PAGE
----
King Solomon was the one who coined the phrase “Where there is no vision, the people perish” but then in the same proverb he goes on to say “but he that keepeth the law, happy is he.” (Proverbs 29:18) It’s interesting when you look at this verse because the first half of the verse where it says, “where there is no vision the people perish” comes over as very uplifting and very colourful and has a kind of an inspiration to it and can even read as being deep and some might even use the word “mystical.” But then the next half of the verse tends to bring us all down to earth with a kind of a bump because he then says, “he that keepeth the law, happy is he.” So you then find yourself thinking, “oh, you have to keep a bunch of rules and laws, talk about hit someone over the head with the ten commandments! That kinda smashes my vision rather than gives me one because after all, having a vision sounds more like walking on air whereas keeping laws sounds too much like having my feet on the ground, so did I miss something here, should my vision me mainly the law and the ten commandments or is there something more to the law and the ten commandments that has a more uplifting ring to it?”
Well, Jesus said, “A new commandment I give unto you, That ye love one another; as I have loved you, that ye also love one another. By this shall all men know that ye are my disciples, if ye have love one to another.” (John 13:34,35) So yes, when you compare the words of Jesus and His vision of love with the cold stone vision of the ten commandments then you’d have to say that there is a difference here in that love is more inspirational and you picture in your imagination, a person attached to that love (Jesus) and other people attached to that love and so now you really do get the vision for love because you picture the lover of all lovers (Jesus) and everyone loving everyone. I’m sure Solomon must have meant this too, though he didn’t quite put it this way. Solomon was definitely a man of vision and he was also what you might call a king that had a vision because in the “…night did God appear unto Solomon, and said unto him, Ask what I shall give thee” (2 Chronicles 1:7) and Solomon’s answer to that was, “Give me now wisdom and knowledge, that I may go out and come in before this people: for who can judge this thy people, that is so great?” (2 Chronicles 1:10).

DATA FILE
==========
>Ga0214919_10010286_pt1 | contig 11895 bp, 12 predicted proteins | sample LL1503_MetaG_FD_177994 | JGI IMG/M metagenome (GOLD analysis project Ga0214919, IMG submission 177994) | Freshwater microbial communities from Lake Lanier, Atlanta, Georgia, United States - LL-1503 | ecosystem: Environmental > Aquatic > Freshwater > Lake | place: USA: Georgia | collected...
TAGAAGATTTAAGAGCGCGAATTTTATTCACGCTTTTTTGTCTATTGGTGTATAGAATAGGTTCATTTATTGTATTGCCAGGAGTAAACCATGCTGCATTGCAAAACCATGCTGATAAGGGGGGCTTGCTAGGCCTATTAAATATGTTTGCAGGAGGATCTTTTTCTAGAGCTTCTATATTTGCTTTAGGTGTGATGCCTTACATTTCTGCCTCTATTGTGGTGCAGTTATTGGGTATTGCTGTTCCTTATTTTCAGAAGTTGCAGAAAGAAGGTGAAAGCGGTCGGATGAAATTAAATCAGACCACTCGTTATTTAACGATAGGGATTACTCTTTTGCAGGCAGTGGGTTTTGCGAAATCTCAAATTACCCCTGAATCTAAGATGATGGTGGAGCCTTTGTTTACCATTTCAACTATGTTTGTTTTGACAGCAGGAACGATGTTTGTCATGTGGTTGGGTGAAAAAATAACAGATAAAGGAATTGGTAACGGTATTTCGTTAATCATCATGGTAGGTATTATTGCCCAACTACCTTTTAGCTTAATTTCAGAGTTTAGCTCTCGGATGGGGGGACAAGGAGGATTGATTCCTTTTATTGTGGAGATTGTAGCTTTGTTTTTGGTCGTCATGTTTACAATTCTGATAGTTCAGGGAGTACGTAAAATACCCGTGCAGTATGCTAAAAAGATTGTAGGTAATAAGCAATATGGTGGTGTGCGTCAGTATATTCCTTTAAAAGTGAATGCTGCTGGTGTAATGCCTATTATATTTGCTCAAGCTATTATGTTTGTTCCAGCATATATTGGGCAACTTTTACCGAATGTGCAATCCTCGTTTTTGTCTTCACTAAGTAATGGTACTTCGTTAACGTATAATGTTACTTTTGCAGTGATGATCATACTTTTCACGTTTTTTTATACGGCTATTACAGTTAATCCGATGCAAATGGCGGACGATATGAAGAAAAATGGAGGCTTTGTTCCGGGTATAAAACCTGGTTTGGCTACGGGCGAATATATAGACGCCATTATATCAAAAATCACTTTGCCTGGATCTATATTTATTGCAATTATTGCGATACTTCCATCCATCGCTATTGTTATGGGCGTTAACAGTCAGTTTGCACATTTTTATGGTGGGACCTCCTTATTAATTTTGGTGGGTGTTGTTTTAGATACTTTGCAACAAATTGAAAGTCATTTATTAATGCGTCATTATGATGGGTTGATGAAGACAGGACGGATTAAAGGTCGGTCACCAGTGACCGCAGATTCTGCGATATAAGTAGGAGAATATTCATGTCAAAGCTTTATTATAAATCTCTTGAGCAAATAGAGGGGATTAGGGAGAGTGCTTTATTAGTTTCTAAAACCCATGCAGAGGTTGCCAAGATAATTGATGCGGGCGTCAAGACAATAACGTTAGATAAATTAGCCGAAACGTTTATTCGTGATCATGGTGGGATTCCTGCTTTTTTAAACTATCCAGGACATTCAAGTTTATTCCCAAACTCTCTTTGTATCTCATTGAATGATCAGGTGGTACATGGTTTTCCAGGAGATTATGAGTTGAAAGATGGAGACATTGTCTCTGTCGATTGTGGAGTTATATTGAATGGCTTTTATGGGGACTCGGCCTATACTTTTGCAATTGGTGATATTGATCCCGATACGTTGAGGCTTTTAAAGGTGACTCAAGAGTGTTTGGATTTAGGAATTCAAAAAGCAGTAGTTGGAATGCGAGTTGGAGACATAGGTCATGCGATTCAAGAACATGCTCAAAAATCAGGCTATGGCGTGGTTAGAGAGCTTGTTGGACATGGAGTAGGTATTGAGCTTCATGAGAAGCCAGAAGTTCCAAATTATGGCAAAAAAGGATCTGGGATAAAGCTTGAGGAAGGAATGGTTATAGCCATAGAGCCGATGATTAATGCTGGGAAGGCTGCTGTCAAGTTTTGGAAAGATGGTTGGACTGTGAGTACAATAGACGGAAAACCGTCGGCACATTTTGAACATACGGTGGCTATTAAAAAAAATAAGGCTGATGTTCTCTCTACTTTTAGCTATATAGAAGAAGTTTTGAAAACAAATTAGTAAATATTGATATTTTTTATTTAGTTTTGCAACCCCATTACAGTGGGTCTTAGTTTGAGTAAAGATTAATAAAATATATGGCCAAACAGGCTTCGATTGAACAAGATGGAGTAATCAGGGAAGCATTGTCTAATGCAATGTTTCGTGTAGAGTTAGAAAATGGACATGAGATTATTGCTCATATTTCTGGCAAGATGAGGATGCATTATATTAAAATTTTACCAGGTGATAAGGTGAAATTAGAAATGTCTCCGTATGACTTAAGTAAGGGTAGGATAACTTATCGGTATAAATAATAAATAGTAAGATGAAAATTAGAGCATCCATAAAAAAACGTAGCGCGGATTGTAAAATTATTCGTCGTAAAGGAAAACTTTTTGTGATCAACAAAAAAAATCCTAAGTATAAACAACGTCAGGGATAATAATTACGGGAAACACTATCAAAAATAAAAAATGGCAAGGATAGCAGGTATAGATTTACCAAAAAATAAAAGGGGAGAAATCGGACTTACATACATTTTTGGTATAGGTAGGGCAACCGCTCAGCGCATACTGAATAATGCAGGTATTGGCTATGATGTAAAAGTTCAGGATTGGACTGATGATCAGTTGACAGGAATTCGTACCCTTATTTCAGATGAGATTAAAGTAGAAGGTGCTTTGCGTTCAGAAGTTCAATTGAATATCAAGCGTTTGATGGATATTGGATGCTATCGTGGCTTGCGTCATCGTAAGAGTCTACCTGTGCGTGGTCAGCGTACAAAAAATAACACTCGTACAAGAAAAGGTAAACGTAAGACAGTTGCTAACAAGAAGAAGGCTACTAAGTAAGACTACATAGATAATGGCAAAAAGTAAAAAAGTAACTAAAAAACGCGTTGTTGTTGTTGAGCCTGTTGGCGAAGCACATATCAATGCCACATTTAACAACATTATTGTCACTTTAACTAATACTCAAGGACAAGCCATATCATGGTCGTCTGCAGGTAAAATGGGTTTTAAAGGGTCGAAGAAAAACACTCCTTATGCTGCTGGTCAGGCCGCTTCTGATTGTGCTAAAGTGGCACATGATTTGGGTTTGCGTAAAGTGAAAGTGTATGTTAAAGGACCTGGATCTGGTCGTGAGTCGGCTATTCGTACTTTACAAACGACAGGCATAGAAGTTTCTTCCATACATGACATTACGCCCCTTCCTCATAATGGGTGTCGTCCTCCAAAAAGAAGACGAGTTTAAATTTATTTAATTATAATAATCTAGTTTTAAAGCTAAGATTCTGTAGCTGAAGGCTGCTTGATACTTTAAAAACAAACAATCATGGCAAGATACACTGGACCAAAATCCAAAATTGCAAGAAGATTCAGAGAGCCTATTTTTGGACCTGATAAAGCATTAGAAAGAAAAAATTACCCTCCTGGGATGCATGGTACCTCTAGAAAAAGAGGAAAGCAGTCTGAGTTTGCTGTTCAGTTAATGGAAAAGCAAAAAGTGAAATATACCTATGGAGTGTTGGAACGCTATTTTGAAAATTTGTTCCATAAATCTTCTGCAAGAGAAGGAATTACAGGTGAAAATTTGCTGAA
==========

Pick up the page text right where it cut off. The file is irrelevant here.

So in short, Solomon was asking for wisdom and so we read on that wisdom and knowledge was granted unto him so from then onwards Solomon’s vision for his people and for himself was to be a wise king and Solomon here turned out to be one of the greatest kings that the children of Israel ever had because he ruled with wisdom and some people say, and it’s true, that total wisdom is total love. Jesus proved this to be true because He was love and still is and speaking of Himself He said that a greater than King Solomon has come. So Solomon spoke of wisdom and Jesus spoke of “wisdom and love” and so you could in effect say that King Solomon is saying, “….but he that keepeth the law (of love), happy is he.”
It would have been Jesus that appeared to Solomon in the night and all the wisdom that Solomon had was coming from Jesus so King Solomon’s vision for his people was Jesus, it can’t be emphasised enough, it’s always been Jesus, throughout the whole bible, it’s always been Jesus, it’s always been love! And finally Jesus Himself had to come to spell this out with His whole life, He lived in love and taught only love and showed only love and finally He died for love so our greatest vision should be love and to love one another as He loved us and still loves us to this day because it’s in His presence that we find fullness of love and fullness of joy and it’s at His right hand that there are pleasures forever more but above all of these pleasures is always… love, love, all you need is love, love is all you need!